Whatever else might be claimed for the pervasive command of section 1738, it cannot be doubted that "final responsibility for enforcement of Title VII is vested with federal courts." See Alexander v. Gardner-Denver Co., 415 U.S. 36, 44-45, 94 S.Ct. 1011, 1017-18, 39 L.Ed.2d 147 (1974). Although the Supreme Court has explicitly declined to decide whether Title VII claims can be brought only in federal court, Kremer, 456 U.S. at 479 n. 20, 102 S.Ct. at 1896 n. 20, some courts have held that the federal judiciary retains exclusive jurisdiction over Title VII claims. Bradshaw v. General Motors Corp., 805 F.2d 110, 112 (3d Cir.1986); Valenzuela v. Kraft, Inc., 739 F.2d 434, 436 (9th Cir.1984). If we accept this line of authority, a state court may not limit the reach of Title VII. Under Gardner-Denver, Title VII is a federal statutory scheme entrusted to the care of the federal judiciary. This principle, however, has not been applied to relieve the federal court of its duty to follow normal rules of issue preclusion.
More recently, the Supreme Court has expressly held that "even a finding of exclusive jurisdiction usually 'will not prevent a state court from deciding a federal question collaterally.' " Hathorn v. Lovorn, 457 U.S. 255, 266, 102 S.Ct. 2421, 2428, 72 L.Ed.2d 824 (1982); Gulf Offshore Co. v. Mobil Oil Corp., 453 U.S. 473, 483 n. 12, 101 S.Ct. 2870, 2878, n. 12, 69 L.Ed.2d 784 (1981). State courts often are allowed "to decide 'collaterally' issues that would be reserved for the federal courts if the cause of action arose under federal law." Hathorn, 457 U.S. at 267 n. 18, 102 S.Ct. at 2429 n. 18.
We therefore conclude that we must view Kremer in light of Hathorn and Gulf Offshore, supra. So viewing it, we conclude that these cases indicate that exclusive jurisdiction in federal courts over Title VII litigation does not prevent a state court from hearing Zanders' public policy defense. Further, we believe that Kremer required the district judge to apply the state principles of res judicata and collateral estoppel to the extent they are recognized by the state courts of Ohio. The ultimate question therefore is whether the district court correctly applied Ohio's own preclusion principles.
Under Ohio law, a point of law at issue in a former action and determined by a court of competent jurisdiction may not be drawn into question in a subsequent action between the same parties or their privies. See, e.g., Scholler v. Scholler, 10 Ohio St.3d 98, 462 N.E.2d 158 (1984). Collateral estoppel, or issue preclusion, precludes relitigation of an issue only when that identical issue was decided in a former case. Goodson v. McDonough Power Equipment, Inc., 2 Ohio St.3d 193, 443 N.E.2d 978, 983 (1983).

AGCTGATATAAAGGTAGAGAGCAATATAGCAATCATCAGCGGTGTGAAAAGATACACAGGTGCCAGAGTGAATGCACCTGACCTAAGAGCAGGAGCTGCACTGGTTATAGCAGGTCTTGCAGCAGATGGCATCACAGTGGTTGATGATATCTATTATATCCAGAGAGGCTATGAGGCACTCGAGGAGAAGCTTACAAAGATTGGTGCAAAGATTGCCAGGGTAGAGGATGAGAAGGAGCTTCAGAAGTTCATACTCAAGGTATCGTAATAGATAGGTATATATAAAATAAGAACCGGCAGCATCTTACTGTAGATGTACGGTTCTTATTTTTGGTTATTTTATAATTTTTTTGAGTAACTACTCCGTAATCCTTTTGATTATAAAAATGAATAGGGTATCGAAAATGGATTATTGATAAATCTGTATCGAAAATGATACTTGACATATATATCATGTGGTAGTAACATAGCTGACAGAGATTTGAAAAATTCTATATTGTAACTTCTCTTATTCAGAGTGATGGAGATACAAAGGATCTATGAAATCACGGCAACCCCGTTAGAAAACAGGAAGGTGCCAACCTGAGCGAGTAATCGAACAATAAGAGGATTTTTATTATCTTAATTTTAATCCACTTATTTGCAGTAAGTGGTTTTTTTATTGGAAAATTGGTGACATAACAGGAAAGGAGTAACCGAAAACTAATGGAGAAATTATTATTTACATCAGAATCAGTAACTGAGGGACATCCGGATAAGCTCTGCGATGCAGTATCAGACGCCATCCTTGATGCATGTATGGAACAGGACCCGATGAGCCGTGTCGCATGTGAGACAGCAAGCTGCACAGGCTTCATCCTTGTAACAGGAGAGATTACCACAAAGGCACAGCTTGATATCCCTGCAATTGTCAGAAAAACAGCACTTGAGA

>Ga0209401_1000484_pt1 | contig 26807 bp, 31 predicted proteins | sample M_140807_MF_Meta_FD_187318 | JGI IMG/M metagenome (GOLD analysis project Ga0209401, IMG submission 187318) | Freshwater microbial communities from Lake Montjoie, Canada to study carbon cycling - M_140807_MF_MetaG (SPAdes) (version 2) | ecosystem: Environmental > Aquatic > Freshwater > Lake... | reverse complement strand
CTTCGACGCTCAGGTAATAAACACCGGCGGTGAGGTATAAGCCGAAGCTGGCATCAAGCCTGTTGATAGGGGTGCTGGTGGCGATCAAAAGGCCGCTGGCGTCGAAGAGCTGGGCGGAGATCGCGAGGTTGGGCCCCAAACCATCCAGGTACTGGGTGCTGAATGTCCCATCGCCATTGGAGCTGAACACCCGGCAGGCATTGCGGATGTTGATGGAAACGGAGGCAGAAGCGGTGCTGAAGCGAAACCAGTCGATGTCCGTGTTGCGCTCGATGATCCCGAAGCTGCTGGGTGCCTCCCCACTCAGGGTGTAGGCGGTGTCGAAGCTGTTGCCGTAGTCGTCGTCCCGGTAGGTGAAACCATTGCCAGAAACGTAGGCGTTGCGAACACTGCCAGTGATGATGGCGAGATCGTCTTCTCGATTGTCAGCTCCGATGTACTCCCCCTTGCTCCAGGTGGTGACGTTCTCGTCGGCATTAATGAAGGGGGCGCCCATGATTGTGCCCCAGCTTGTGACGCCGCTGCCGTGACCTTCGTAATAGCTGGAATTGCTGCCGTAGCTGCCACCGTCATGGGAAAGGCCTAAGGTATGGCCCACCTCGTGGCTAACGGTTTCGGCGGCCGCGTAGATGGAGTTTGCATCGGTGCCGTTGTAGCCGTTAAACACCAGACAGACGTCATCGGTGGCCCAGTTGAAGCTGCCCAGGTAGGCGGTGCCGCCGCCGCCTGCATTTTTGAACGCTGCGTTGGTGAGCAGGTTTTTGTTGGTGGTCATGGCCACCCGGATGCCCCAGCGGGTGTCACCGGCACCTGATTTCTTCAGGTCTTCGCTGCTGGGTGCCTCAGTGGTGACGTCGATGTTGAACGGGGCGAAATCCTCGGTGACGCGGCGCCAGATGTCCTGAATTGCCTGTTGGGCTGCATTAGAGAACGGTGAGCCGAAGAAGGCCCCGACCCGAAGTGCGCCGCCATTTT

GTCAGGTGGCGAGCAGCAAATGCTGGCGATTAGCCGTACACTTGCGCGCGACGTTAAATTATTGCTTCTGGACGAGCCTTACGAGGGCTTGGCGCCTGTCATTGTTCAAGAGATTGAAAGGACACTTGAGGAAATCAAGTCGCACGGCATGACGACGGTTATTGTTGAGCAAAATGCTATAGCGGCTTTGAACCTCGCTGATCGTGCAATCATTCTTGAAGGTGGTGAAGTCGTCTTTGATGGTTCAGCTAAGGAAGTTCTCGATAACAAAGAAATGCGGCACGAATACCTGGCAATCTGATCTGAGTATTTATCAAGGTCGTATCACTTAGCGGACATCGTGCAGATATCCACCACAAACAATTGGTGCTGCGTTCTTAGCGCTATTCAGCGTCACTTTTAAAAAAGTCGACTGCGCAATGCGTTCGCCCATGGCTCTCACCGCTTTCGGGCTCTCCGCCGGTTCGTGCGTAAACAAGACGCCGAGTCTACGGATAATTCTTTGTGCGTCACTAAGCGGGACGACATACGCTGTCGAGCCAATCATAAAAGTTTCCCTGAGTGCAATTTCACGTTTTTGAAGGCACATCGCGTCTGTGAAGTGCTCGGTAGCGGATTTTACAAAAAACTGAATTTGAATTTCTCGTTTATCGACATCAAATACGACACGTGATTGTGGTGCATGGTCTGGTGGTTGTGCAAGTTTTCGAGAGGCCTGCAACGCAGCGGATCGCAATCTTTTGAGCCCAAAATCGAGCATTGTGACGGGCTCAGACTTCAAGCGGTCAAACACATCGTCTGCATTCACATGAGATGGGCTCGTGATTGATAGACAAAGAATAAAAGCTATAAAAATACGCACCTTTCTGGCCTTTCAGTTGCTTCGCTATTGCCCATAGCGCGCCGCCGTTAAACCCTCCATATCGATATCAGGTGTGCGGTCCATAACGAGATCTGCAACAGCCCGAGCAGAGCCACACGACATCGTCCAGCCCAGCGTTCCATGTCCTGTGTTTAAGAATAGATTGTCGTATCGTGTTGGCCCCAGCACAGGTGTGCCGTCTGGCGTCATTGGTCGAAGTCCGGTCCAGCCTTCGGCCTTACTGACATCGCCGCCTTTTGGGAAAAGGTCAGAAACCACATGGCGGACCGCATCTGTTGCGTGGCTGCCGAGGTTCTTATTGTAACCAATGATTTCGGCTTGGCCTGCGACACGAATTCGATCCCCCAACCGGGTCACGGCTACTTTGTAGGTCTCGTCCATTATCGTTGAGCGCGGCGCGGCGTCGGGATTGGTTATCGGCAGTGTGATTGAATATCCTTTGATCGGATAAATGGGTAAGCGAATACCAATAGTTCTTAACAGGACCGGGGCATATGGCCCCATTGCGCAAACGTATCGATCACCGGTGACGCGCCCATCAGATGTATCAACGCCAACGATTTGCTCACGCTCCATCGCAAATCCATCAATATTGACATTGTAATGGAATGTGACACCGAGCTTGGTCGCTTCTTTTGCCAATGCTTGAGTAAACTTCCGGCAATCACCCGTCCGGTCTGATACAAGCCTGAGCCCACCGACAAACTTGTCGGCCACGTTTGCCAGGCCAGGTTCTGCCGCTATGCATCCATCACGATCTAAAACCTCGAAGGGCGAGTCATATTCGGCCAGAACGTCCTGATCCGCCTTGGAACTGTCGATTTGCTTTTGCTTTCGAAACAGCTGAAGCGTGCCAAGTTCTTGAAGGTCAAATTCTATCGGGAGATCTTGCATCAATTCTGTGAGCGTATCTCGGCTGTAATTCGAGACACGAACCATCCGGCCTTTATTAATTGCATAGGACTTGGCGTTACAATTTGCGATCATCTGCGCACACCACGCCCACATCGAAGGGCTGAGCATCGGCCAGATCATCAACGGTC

There is no dispute that both Zanders and Amtrak were parties to the state court litigation. Moreover, as Judge Aldrich observed, the state court rejected Zanders' claim that the agreement violates public policy. Although Zanders has argued that the state court's decision failed to indicate specifically that the agreement did not violate Title VII public policy, Judge Aldrich also rejected that argument, holding that the state court's holding concerned the validity of the agreement under federal policy: "there is no indication that the Ohio court did not consider and reject Zanders' defense that the contract was void as against Title VII public policy. Zanders' affirmative defense did not refer to Ohio public policy, but only to Title VII public policy."
Zanders framed her public policy defense before the state court as follows: "The provisions of the Termination Agreement plead [sic] by plaintiff violate federal law and public policy and cannot be the basis for equitable relief." In rejecting the public policy claim, the state court merely stated that the agreement was "consistent with public policy...." This court's review of the scope of Zanders' affirmative defense and the state court holding, however, satisfies us that the issue was decided by the state court.
If we were compelled to address Zanders' public policy argument, we would nevertheless find it without merit. Employment severance contracts, where a departing employee agrees not to compete or to reveal trade or other company secrets learned in the course of employment for separate consideration, are not uncommon and are not prohibited by Title VII or comparable state law provisions. Zanders has provided no authority to the contrary. To the extent such a contract might potentially collide with rights protected under such acts, we note that the severance contract at issue here expressly provides that the agreement would not bar her participation in proceedings when "required by law":